Ku Klux Klan
Former Google engineer James Damore caused quite a controversy when he branded the white supremacist group Ku Klax Klan “cool." In this photo, a member of the KKK salutes during an American Nazi Party rally at Valley Forge National Park in Valley Forge, Pennsylvania, Sept. 25, 2004. Getty Images/ William Thomas Cain

James Damore, an engineer who was fired from Google after writing a memo filled with anti-diversity and sexist rhetoric, landed in another controversy when he tweeted Wednesday that the white supremacist group Ku Klux Klan gives their members “cool” names.

After receiving flak for his comment, Damore later tried to explain why he did so in a series of tweets, but the damage had already been done.

Damore made it clear in the first half of his tweet that he considered the KKK “horrible” and in no way supported it, but it was the second half, that made people angry. It was in the form of a poll which asked whether the titles that the members of KKK confer on each other were “cool” or not.

Needless to say, the poll was considered offensive by many, and reactions to it started pouring in immediately.

Damore initially defended his action of starting the poll in the tweet, which he has since deleted. “If you make the actual KKK the only place where you can acknowledge the coolness of D&D terms, then you’ll just push people into the KKK,” he wrote in a tweet, after news of his poll went viral on social media, prompting a severe backlash.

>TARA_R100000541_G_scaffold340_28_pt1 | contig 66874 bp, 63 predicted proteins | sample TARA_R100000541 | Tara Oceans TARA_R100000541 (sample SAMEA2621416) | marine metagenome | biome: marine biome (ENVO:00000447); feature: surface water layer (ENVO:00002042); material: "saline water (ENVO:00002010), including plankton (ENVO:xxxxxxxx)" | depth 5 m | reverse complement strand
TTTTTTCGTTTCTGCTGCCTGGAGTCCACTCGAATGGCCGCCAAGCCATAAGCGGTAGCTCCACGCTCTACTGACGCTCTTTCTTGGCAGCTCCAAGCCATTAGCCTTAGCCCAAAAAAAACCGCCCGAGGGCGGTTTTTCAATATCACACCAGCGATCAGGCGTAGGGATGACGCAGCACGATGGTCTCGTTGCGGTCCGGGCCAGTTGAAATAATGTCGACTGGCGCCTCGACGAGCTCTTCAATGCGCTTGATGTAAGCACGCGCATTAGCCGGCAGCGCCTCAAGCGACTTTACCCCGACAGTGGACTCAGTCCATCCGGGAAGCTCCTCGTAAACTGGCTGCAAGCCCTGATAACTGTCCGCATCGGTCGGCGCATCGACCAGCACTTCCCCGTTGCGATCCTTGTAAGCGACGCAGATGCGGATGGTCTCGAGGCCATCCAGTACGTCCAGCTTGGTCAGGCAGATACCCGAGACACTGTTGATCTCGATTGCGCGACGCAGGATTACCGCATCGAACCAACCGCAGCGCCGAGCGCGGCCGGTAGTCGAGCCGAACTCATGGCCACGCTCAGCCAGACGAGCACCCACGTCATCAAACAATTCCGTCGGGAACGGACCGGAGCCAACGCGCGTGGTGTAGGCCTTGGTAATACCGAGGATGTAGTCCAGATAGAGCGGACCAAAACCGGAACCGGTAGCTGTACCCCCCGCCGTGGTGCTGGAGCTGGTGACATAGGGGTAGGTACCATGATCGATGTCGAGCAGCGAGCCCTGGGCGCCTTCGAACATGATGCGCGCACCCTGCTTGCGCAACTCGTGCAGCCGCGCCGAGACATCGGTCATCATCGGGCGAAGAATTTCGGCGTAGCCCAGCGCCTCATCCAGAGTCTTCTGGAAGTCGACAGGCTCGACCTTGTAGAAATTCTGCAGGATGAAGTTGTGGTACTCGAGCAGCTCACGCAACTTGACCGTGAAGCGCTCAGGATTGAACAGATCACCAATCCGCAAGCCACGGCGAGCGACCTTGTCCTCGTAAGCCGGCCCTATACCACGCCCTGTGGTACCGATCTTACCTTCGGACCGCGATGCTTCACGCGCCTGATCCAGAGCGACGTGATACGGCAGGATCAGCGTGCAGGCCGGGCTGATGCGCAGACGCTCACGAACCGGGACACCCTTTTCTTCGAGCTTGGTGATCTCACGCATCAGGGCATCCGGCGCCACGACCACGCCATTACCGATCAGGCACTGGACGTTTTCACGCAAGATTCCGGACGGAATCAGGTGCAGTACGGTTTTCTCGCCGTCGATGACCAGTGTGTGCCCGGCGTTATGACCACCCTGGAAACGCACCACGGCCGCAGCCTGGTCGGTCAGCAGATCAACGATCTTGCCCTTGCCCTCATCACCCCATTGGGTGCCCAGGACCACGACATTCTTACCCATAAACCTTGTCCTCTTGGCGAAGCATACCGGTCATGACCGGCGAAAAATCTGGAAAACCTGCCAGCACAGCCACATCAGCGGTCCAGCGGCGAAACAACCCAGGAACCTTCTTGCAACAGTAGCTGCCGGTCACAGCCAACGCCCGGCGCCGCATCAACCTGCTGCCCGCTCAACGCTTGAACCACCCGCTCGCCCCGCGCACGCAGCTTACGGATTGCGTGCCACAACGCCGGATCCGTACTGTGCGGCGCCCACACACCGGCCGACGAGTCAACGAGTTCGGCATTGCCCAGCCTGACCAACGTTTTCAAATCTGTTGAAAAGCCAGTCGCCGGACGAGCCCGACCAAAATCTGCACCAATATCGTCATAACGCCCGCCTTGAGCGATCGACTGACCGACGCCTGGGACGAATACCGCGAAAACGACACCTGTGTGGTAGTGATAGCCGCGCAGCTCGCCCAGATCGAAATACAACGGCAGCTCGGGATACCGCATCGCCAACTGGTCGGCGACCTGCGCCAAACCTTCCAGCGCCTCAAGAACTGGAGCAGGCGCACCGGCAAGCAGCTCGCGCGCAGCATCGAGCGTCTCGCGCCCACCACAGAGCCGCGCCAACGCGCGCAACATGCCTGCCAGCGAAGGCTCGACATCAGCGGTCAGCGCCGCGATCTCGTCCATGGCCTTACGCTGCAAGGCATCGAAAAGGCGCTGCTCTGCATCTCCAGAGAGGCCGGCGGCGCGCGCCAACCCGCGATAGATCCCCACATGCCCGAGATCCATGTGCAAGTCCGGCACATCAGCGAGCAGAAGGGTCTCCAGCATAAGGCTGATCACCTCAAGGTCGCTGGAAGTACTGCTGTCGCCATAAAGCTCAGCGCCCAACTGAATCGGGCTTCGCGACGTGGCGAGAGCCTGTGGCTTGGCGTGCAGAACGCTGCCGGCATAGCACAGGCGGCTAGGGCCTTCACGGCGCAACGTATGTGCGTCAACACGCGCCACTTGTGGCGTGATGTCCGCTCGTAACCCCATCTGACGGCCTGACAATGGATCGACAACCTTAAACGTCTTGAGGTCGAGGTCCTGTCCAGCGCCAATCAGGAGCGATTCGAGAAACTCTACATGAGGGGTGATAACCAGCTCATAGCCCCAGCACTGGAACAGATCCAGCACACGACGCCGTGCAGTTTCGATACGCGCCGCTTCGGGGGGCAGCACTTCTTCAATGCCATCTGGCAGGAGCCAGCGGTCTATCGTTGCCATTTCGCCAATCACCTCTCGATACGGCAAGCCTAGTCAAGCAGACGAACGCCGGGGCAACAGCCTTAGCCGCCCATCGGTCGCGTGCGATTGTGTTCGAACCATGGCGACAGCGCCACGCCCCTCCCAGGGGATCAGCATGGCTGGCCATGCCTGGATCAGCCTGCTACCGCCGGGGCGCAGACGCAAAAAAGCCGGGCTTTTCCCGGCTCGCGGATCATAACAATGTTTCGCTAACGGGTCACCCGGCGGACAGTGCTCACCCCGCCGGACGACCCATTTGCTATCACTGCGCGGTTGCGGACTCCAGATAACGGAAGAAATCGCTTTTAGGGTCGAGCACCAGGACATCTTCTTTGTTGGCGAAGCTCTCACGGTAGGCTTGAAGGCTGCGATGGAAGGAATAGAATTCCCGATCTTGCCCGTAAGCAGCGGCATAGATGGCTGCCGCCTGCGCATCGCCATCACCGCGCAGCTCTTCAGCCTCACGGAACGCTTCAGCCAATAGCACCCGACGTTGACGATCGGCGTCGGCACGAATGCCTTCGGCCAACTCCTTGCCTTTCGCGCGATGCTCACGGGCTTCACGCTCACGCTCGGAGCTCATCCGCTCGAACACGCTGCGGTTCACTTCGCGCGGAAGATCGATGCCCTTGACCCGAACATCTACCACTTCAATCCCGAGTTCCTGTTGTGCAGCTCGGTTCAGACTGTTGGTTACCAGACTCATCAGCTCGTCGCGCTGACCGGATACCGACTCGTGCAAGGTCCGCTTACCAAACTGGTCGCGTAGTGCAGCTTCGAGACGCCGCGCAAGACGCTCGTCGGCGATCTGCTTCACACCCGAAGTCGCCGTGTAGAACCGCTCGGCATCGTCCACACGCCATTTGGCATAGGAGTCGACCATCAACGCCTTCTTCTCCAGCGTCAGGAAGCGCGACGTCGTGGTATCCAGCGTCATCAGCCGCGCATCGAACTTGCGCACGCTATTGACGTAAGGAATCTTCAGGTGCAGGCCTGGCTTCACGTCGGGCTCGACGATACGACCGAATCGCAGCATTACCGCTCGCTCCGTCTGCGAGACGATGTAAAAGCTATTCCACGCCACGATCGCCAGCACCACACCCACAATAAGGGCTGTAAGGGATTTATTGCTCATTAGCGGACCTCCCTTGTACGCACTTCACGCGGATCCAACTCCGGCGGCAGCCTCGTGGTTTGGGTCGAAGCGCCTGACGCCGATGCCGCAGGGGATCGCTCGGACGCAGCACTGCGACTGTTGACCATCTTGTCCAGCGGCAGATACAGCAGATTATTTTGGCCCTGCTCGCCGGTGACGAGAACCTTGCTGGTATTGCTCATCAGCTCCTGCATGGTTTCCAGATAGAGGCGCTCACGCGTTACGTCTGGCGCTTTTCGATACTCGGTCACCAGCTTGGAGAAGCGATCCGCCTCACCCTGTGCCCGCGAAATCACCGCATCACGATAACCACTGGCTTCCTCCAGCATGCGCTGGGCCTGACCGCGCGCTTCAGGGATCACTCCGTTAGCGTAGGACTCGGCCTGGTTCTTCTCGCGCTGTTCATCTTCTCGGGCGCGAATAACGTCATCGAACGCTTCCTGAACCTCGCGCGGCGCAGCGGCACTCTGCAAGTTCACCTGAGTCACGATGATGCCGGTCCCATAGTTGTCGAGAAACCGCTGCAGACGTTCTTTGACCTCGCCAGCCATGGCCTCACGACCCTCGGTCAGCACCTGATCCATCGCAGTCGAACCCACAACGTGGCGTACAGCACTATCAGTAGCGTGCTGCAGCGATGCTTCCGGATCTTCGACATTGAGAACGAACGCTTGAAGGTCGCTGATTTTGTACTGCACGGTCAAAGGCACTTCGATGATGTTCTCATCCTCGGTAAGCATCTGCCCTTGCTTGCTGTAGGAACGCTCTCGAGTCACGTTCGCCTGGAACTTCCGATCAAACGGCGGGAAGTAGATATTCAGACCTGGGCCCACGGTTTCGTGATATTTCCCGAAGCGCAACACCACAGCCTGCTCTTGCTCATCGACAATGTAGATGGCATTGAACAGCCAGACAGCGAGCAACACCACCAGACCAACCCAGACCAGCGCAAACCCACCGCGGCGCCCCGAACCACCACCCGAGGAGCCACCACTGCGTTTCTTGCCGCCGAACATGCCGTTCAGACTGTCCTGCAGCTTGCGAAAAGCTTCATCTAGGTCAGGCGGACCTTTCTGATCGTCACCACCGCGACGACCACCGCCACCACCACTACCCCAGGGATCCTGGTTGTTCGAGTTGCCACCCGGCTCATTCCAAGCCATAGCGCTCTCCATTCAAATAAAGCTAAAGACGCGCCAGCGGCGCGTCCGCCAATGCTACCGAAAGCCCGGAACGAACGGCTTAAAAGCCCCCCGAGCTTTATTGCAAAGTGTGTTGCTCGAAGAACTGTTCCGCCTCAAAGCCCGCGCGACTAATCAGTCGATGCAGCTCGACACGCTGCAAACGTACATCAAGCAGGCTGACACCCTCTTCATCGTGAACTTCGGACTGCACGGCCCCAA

Damore also posted a series of tweets, explaining his poll was merely an attempt to find out what exactly attracts people to join the KKK.

“It’s like teaching your child to be responsible about drugs and sex without addressing the fact that they can be fun,” he wrote.

He, however, admitted that a Twitter poll was not the right way to go about talking about the sensitive issue.

Members of the KKK were initially known to give themselves titles such as "Grand Dragon" and "Imperial Wizard," which was what Damore was referring to.

Nowadays, racist organizations have begun conferring more formal-sounding titles like "National Director" and “National Organizer,” in an attempt to resemble non-profit or charitable organizations.

Damore was fired from the tech giant in August after his internal memo "Google's Ideological Echo Chamber" criticized Google's policies on diversity.

Since then, he has established himself as a free thinker who often criticizes the liberal views that Silicon Valley adheres to, CNET reported.

Damore’s Twitter handle reads: “Nerd centrist interested in open discussions and improving the world by fixing perverse incentive structures. Author of the pro-diversity #GoogleMemo.” After being fired, Damore has not stopped stirring up controversy with his less-than-inclusive opinions.

For example, when asked what he thought about organizations like Girls Who Code, Damore admitted that he did not have much information about the programs offered by them, and yet proceeded to give his opinions on the same. “They make coding look more people oriented than it really is in order to attract more women, which is deceitful,” he said, CNET reported. "They continue the 'women are victims' narrative, which can be harmful for everyone."

Kelly Parisi, spokeswoman for the organization, was not pleased with Damore’s view. “Girls Who Code and similar organizations aren't male-bashing clubs that cry 'woe is me' at every meeting. We're made up of badass coders who know what they have to offer the tech field and have the robots, apps and websites to back it up,” Parisi said.